Muscles may appear as simple structures from a distance to the naked eye. However, when looking deep inside them using a microscope, you can observe highly sophisticated and complex structures. As a bodybuilder, it is helpful to learn some basic anatomy of the muscles you are training on a regular basis, as it makes you better aware of the insides of your body. And, it can make you sound like the smartest person at the gym.
Either way you look at it, it's a win-win.
Structure of Muscles
Muscles are attached to bones by tendons, which are connective tissues found at the ends of the muscle belly, or actual muscle. Within the muscle belly are fascicles (bundles) of many muscle fibers (muscle cells). Surrounding each individual muscle fiber is the sarcolemma (cell membrane) and an overlying basal lamina (basement membrane).
Throughout the sarcolemma are invaginations known as transverse tubules (T tubules), which extend into the sarcoplasm (cytoplasm) of a muscle fiber. These T tubules form a network covered by a membrane known as the sarcoplasmic reticulum. There are also several mitochondria throughout the
sarcolemma where energy in the form of adenosine-5’-triphosphate (ATP) is produced.
Within each muscle fiber are structures known as sarcomeres (muscle units). These sarcomeres are made up of thick and thin myofibrils (contractile filaments), along with cytoskeletal proteins. Every sarcomere is defined by a Z line, which acts as a skeleton from one end of a sarcomere to the next.
Within the Z lines are alternating bands of thick and thin filaments, which provide the myofibrils with a striated appearance of light and dark bands, hence why skeletal muscles are called striated muscles.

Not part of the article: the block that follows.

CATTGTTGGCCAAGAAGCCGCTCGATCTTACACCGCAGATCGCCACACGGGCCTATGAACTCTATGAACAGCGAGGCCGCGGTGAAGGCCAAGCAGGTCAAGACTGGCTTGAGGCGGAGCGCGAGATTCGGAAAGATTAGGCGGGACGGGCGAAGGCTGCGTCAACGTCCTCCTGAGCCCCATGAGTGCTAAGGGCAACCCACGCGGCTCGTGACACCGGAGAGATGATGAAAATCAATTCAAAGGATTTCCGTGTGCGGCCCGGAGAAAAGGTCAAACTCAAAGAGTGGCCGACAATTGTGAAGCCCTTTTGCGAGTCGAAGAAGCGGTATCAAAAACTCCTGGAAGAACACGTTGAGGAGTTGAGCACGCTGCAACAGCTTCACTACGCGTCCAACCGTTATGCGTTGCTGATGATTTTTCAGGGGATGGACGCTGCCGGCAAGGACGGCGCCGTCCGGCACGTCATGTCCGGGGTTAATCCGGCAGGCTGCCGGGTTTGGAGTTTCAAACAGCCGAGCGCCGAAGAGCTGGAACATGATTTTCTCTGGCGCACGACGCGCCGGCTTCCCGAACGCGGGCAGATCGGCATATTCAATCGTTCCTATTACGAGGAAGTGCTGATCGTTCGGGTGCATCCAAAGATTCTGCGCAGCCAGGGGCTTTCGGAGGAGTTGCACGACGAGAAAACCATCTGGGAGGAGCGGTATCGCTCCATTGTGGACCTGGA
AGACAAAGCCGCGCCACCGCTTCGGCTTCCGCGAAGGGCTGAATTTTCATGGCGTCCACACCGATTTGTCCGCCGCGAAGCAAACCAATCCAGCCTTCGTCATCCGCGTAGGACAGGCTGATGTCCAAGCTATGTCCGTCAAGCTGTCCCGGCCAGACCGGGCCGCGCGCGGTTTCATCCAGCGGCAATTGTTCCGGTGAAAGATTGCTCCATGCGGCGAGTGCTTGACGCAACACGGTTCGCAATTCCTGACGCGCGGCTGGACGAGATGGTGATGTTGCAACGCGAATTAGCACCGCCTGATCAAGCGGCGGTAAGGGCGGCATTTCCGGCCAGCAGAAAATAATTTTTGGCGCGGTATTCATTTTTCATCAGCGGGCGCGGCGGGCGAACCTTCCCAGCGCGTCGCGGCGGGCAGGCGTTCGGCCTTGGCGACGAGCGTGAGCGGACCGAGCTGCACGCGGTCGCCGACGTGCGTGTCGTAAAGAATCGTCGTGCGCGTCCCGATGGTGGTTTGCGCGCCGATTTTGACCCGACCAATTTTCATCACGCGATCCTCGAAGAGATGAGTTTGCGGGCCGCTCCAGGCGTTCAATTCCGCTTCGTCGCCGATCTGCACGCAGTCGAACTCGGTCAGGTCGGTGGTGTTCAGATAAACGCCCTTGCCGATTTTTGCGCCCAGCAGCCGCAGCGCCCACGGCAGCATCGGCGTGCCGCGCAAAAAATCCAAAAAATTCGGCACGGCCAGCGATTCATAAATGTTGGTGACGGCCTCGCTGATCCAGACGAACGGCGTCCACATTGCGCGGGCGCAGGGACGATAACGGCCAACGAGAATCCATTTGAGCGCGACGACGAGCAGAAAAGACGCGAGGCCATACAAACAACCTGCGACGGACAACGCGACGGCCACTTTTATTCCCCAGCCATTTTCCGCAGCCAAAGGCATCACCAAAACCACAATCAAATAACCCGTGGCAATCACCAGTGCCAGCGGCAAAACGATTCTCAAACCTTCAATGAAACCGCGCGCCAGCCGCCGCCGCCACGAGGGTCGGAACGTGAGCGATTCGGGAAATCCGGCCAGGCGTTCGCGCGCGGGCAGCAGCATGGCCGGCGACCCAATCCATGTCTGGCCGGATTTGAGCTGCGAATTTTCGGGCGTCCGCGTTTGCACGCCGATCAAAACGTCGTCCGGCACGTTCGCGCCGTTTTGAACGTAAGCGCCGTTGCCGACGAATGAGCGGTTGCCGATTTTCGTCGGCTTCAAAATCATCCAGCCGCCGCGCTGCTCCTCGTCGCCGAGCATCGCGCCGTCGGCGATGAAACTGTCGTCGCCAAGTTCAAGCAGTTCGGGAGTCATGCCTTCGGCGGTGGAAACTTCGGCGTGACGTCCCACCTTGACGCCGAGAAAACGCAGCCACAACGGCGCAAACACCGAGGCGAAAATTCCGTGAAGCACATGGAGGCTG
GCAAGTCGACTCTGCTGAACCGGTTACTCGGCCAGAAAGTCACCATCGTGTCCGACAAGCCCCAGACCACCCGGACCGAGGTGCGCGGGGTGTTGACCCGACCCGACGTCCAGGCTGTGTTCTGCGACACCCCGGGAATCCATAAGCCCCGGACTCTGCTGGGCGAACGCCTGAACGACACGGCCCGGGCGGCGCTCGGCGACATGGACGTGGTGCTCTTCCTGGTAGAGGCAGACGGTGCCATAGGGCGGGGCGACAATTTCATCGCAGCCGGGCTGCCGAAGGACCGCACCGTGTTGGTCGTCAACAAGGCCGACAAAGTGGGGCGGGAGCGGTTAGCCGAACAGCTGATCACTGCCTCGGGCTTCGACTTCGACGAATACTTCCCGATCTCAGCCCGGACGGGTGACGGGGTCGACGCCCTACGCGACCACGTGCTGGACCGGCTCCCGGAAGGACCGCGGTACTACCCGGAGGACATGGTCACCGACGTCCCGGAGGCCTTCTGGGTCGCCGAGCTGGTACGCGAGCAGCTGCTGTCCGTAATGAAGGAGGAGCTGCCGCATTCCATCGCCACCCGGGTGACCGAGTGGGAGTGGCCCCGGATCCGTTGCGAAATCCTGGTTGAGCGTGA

The A (dark) band is the central region of a sarcomere consisting of an area of overlapping thick and thin filaments (zone of overlap), and an area of only thick filaments (H zone). The thick filaments are made up of the proteins myosin and titin. The I (light) band is the region that extends from the A band of a sarcomere to the A band of the neighboring sarcomere. This region consists of only the thin filaments, which are made up of the proteins actin, troponin, tropomyosin, and nebulin.
Types of Muscle Fibers
There are two main types of muscle fibers found in each muscle throughout the body, at about a 50-50 ratio, in most cases. First, there's the type I (slow-twitch oxidative) fibers, which are primarily activated during aerobic activity, such as long distance running. These fibers contain plenty of mitochondria, so they are highly resistant to fatigue. However, they have a lower number of contractile proteins, therefore generating a low amount of power. The major storage fuel in type I muscle fibers are triglycerides, which consist of three fatty acids attached to a glycerol backbone.
The type II (fast-twitch) muscle fibers are further classified into two types. The type IIa (fast-twitch oxidative glycolytic) fibers are used during both aerobic and anaerobic activities such as circuit resistance training. They have an intermediate resistance to fatigue and intermediate level of power, which are due to the intermediate number of mitochondria and contractile proteins respectively. Type IIa fibers contain stored fuel mainly in the form of creatine phosphate and glycogen, which is your body's stored form of glucose.
The type IIb (fast-twitch glycolytic) fibers are primarily used during anaerobic activity such as resistance training. These fibers comprise little mitochondria, so they have a low resistance to fatigue. On the other hand, they contain a higher number of contractile proteins, thus producing a high amount of power. The main storage fuel in type IIb muscle fibers are ATP and creatine phosphate.